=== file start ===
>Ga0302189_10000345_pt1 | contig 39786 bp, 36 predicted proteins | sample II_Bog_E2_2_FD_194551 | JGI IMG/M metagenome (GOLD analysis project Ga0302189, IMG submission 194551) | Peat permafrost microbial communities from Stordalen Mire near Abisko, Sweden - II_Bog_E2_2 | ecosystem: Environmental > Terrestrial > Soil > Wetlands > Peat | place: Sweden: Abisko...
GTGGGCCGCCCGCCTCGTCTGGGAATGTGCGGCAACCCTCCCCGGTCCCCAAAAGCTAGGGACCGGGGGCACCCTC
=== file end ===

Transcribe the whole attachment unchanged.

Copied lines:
>Ga0302189_10000345_pt1 | contig 39786 bp, 36 predicted proteins | sample II_Bog_E2_2_FD_194551 | JGI IMG/M metagenome (GOLD analysis project Ga0302189, IMG submission 194551) | Peat permafrost microbial communities from Stordalen Mire near Abisko, Sweden - II_Bog_E2_2 | ecosystem: Environmental > Terrestrial > Soil > Wetlands > Peat | place: Sweden: Abisko...
GTGGGCCGCCCGCCTCGTCTGGGAATGTGCGGCAACCCTCCCCGGTCCCCAAAAGCTAGGGACCGGGGGCACCCTC